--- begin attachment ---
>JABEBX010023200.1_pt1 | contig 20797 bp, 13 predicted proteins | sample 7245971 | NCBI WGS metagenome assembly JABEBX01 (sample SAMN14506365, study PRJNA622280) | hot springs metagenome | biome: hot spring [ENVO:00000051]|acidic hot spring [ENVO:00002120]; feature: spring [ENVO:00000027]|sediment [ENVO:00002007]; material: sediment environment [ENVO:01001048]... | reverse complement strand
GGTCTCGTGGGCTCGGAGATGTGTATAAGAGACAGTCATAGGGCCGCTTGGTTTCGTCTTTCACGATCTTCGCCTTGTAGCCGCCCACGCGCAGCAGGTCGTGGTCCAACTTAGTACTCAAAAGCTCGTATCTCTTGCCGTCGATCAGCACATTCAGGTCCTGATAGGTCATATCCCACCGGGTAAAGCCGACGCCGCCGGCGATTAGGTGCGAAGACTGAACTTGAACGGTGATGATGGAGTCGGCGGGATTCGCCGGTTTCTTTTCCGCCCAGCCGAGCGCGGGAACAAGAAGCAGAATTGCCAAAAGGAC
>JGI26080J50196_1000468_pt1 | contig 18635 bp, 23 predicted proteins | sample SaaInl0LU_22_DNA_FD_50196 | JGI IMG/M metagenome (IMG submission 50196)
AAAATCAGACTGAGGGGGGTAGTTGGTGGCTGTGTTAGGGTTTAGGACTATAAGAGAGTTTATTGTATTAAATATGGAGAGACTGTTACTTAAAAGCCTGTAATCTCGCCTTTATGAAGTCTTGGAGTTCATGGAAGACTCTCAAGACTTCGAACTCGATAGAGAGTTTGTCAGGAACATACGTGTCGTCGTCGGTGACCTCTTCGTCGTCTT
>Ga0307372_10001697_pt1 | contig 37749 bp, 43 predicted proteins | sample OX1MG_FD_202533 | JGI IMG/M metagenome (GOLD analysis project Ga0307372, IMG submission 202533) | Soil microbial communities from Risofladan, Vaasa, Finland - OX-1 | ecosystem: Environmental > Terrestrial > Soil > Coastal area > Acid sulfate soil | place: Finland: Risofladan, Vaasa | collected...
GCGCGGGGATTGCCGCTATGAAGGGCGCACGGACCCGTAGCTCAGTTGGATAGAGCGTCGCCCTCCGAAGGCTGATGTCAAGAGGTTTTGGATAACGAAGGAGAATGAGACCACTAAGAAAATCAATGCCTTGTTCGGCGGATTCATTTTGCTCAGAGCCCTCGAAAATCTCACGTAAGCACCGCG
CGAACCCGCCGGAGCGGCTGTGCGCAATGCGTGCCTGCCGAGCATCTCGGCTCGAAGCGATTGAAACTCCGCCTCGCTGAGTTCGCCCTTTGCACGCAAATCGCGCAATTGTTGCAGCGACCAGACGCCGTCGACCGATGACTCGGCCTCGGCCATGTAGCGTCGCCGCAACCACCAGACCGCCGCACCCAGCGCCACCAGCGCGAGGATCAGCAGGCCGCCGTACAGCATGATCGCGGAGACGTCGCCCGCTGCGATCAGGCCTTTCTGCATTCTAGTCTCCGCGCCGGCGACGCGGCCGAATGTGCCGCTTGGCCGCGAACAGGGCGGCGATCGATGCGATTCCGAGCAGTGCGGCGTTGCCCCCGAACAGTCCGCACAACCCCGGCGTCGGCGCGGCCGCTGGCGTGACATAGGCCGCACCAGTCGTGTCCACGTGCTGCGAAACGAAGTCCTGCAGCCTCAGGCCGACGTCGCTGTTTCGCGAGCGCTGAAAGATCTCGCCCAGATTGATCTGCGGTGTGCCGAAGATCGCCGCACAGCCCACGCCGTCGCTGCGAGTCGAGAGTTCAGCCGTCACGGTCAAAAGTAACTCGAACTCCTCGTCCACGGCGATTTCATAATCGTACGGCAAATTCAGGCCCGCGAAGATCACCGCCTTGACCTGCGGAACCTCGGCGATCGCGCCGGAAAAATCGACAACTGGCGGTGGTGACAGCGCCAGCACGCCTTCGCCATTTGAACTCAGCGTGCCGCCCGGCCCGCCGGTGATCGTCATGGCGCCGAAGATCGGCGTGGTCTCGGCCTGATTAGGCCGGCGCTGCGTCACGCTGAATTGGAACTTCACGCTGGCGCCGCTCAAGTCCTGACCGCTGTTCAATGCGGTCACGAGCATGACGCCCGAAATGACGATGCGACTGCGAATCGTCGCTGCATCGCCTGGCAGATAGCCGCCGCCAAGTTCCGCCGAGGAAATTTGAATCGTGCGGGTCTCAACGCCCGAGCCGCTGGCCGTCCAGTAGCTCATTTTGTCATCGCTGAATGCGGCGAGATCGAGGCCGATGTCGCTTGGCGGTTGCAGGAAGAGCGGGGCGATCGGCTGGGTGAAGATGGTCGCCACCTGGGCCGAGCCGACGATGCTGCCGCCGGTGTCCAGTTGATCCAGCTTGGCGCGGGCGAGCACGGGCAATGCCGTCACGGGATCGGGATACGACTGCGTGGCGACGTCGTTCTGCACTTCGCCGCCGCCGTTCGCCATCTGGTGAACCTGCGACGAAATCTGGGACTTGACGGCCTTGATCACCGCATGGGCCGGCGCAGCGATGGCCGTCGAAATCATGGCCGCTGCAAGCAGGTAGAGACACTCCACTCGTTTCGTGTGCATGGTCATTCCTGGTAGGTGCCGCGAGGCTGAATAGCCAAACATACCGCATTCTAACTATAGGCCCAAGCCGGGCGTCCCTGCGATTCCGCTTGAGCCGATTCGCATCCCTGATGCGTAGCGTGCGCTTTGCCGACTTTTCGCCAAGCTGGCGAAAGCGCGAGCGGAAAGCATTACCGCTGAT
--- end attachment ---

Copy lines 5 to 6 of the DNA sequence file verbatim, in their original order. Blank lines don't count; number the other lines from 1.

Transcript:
>Ga0307372_10001697_pt1 | contig 37749 bp, 43 predicted proteins | sample OX1MG_FD_202533 | JGI IMG/M metagenome (GOLD analysis project Ga0307372, IMG submission 202533) | Soil microbial communities from Risofladan, Vaasa, Finland - OX-1 | ecosystem: Environmental > Terrestrial > Soil > Coastal area > Acid sulfate soil | place: Finland: Risofladan, Vaasa | collected...
GCGCGGGGATTGCCGCTATGAAGGGCGCACGGACCCGTAGCTCAGTTGGATAGAGCGTCGCCCTCCGAAGGCTGATGTCAAGAGGTTTTGGATAACGAAGGAGAATGAGACCACTAAGAAAATCAATGCCTTGTTCGGCGGATTCATTTTGCTCAGAGCCCTCGAAAATCTCACGTAAGCACCGCG